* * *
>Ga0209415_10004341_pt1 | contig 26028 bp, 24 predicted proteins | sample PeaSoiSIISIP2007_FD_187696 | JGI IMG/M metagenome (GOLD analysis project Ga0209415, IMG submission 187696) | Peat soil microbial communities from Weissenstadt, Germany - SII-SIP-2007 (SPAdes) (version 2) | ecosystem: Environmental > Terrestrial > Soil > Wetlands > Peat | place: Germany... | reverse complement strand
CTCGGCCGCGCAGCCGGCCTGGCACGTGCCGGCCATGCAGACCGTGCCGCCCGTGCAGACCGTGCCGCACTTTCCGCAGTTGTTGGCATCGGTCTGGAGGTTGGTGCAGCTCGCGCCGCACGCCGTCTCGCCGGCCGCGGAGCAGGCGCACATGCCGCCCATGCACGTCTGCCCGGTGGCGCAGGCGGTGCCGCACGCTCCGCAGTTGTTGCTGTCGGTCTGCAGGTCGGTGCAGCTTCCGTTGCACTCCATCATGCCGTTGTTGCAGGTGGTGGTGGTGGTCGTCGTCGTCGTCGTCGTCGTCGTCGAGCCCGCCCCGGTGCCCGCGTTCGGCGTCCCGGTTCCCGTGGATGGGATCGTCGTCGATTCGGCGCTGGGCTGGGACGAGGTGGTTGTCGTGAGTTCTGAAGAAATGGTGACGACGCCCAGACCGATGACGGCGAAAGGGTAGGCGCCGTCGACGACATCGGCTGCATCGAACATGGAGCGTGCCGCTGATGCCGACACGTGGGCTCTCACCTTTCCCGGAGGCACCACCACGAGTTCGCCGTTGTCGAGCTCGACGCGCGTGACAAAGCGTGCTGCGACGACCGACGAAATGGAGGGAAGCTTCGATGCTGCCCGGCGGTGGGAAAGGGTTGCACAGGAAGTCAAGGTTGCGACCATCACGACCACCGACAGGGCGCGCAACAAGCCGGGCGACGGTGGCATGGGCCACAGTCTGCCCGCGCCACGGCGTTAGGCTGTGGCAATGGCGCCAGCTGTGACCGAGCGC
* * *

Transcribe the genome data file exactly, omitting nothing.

>Ga0209415_10004341_pt1 | contig 26028 bp, 24 predicted proteins | sample PeaSoiSIISIP2007_FD_187696 | JGI IMG/M metagenome (GOLD analysis project Ga0209415, IMG submission 187696) | Peat soil microbial communities from Weissenstadt, Germany - SII-SIP-2007 (SPAdes) (version 2) | ecosystem: Environmental > Terrestrial > Soil > Wetlands > Peat | place: Germany... | reverse complement strand
CTCGGCCGCGCAGCCGGCCTGGCACGTGCCGGCCATGCAGACCGTGCCGCCCGTGCAGACCGTGCCGCACTTTCCGCAGTTGTTGGCATCGGTCTGGAGGTTGGTGCAGCTCGCGCCGCACGCCGTCTCGCCGGCCGCGGAGCAGGCGCACATGCCGCCCATGCACGTCTGCCCGGTGGCGCAGGCGGTGCCGCACGCTCCGCAGTTGTTGCTGTCGGTCTGCAGGTCGGTGCAGCTTCCGTTGCACTCCATCATGCCGTTGTTGCAGGTGGTGGTGGTGGTCGTCGTCGTCGTCGTCGTCGTCGTCGAGCCCGCCCCGGTGCCCGCGTTCGGCGTCCCGGTTCCCGTGGATGGGATCGTCGTCGATTCGGCGCTGGGCTGGGACGAGGTGGTTGTCGTGAGTTCTGAAGAAATGGTGACGACGCCCAGACCGATGACGGCGAAAGGGTAGGCGCCGTCGACGACATCGGCTGCATCGAACATGGAGCGTGCCGCTGATGCCGACACGTGGGCTCTCACCTTTCCCGGAGGCACCACCACGAGTTCGCCGTTGTCGAGCTCGACGCGCGTGACAAAGCGTGCTGCGACGACCGACGAAATGGAGGGAAGCTTCGATGCTGCCCGGCGGTGGGAAAGGGTTGCACAGGAAGTCAAGGTTGCGACCATCACGACCACCGACAGGGCGCGCAACAAGCCGGGCGACGGTGGCATGGGCCACAGTCTGCCCGCGCCACGGCGTTAGGCTGTGGCAATGGCGCCAGCTGTGACCGAGCGC